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You probably noticed that Syria dominated headlines last week. World leaders are faced with a decision: how to respond to Syrian President al-Assad’s alleged use of chemical weapons. It is a decision that deeply divides world leaders. President Obama supports military strikes against military targets in Syria and hopes to create a coalition of forces to carry out these strikes. Syria’s allies, including Russia and China, reject military strikes and vow to retaliate should Syria be attacked. And, then there are the countries that urge patience. They encourage world leaders to wait to respond until after the United Nation finishes assessing evidence about chemical weapons and releases its report.
How did we get to this point? To answer that, we must take a step back in time. History’s broad view will help us understand the al-Assad regime, the current situation, and weapons of mass destruction.
2011 to Today—
During the spring of 2011, a rash of uprisings spread across the Arab world. Called the Arab Spring, these uprisings toppled regimes in Egypt and Libya. However, the rebellion against the Assad regime in Syria has become a protracted civil war. View Syria: The Basics, a narrated slideshow and hear about Syria’s culture and how the current conflict began.
Turn to page two of the AP suite of features and explore the current conflict. (Use the menu in the upper left corner to advance to page two.) Scroll down to the section titled Sectarian Divide. Visit each tab in this section and discover more about the phases of the conflict. What do sects have to do with the conflict? Click on the Sects’ Regions section and visit each tab in this section to learn more about how different religious groups influence the conflict.
The rebels and the al-Assad regime are not the only parties interested in what happens in Syria. A host of other countries are interested in the outcome. Scroll down to Political Gridlock to see what other countries have to gain or lose.
Weapons of Mass Destruction—
According to the United Nations’ Chemical Weapons Convention (CWC), an arms control agreement that makes it illegal to make, store, and use chemical weapons, all chemical weapons are illegal. 189 countries have signed the agreement; however, Syria is one of five countries that has not signed it. Discover more about the three classes of chemical weapons, and how each affects people.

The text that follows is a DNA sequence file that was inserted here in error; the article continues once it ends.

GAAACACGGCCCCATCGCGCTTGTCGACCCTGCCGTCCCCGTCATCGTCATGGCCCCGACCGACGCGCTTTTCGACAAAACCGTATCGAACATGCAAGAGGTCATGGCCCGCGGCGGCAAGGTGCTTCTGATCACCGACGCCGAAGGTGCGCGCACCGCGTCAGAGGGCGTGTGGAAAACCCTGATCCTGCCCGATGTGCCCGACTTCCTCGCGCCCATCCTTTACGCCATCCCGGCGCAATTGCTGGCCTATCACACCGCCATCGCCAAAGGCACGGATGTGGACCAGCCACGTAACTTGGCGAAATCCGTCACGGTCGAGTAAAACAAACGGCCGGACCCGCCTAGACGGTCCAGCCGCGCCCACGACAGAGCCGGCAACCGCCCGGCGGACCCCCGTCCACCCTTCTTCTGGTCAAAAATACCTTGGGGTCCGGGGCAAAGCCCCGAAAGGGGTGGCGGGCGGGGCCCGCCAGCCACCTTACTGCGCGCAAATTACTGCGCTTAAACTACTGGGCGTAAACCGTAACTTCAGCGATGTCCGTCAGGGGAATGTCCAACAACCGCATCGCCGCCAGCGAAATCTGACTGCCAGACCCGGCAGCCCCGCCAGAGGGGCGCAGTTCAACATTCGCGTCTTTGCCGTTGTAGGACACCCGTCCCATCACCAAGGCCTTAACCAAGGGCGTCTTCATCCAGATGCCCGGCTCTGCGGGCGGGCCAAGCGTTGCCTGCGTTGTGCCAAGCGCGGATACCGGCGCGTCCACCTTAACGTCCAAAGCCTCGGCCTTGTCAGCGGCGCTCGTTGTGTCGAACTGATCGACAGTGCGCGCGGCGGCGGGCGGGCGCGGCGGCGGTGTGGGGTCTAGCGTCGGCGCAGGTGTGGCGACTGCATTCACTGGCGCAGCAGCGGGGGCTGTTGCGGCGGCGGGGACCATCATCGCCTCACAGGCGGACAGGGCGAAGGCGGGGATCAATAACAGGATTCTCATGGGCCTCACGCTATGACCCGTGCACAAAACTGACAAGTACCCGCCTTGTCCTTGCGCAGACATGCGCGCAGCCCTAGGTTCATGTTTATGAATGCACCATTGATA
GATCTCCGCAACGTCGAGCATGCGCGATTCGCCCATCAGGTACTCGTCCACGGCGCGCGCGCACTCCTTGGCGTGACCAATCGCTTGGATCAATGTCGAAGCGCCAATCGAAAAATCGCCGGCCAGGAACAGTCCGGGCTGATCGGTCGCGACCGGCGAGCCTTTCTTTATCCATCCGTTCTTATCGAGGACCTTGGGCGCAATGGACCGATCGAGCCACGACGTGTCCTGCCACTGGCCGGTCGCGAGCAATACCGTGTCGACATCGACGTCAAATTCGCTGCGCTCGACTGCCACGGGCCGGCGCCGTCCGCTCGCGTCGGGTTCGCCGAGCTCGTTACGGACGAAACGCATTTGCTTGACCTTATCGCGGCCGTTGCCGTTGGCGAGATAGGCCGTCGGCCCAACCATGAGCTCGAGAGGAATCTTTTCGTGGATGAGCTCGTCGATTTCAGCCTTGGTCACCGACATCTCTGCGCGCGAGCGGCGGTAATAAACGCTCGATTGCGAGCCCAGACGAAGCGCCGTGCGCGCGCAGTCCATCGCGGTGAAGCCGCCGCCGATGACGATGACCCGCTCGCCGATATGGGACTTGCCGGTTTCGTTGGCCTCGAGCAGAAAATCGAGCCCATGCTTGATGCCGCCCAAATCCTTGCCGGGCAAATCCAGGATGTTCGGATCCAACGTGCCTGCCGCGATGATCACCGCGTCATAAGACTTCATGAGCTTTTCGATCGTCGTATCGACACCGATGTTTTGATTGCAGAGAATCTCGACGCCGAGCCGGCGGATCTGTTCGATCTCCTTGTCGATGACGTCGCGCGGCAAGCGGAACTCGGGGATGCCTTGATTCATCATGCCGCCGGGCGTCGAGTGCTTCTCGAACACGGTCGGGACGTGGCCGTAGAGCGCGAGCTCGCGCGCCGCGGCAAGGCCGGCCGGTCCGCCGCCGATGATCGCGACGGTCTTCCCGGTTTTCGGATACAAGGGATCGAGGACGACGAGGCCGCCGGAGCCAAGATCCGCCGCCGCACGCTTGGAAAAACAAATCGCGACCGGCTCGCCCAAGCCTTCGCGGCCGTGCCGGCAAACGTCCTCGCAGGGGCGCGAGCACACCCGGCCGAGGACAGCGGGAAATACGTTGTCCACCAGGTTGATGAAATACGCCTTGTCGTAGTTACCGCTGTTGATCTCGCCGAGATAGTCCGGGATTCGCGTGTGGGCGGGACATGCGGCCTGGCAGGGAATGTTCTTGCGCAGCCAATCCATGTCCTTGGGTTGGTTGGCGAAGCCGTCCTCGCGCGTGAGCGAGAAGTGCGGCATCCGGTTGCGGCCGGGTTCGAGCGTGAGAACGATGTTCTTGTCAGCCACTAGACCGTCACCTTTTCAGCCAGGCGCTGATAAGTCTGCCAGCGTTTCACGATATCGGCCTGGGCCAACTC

Reports of a chemical attack against Syrian civilians on August 21, 2013 concerned and outraged world leaders. President al-Assad denied responsibility for the attacks. Instead, he suggested that rebel forces were behind the attacks and that they hoped Assad would be blamed. The United Nations’ Secretary General, Ban Ki-Moon, responded to the attacks by saying, “Any use of chemical weapons anywhere by anybody under any circumstances would violate international law. Such a crime against humanity should result in serious consequences for the perpetrator.” The United Nations sent inspectors to Syria to gather and to assess the evidence. What did inspectors look for? Read the BBC article, How to Investigate chemical weapons allegations. View a map of chemical weapons attack sites.
The World’s Response—
With no known target date for the United Nations’ report, world leaders are left divided. Do they respond militarily? Do they avoid military action? Or, do they wait for United Nations’ recommendations? Visit the Associated Press’ suite of features that explore the military options. Scroll down to the first section: U.S. Plans Military Strike. Explore the four tabs to see what military and government sites might be targets of an attack. Watch the short video to learn more about what and from where United States could launch strikes. Scroll down to the next section, Chemical Weapons Attack, for specifics about the August 21, 2013 chemical warfare attacks in Syria. Finally, read the final section, The Intervention Debate, to see where different world leaders stand on the decision to respond militarily.
President Obama and other White House officials have been building support for military retaliation. The President used his weekly address to speak about Syria. Visit the White House site and scroll down to watch President Obama's September 7 weekly address.
On Monday, September 9, the Congress of the United States returns from its hiatus and will consider President Obama’s request for permission to strike Syria. The world will be watching as the White House is pressed to make their case for military action, and to support it with evidence that President al-Assad was behind the attacks.
On Tuesday, September 10, President Obama is schedules to speak to the American public about Syria in a prime time speech. Find out more about exactly when in your TargetNewspaper.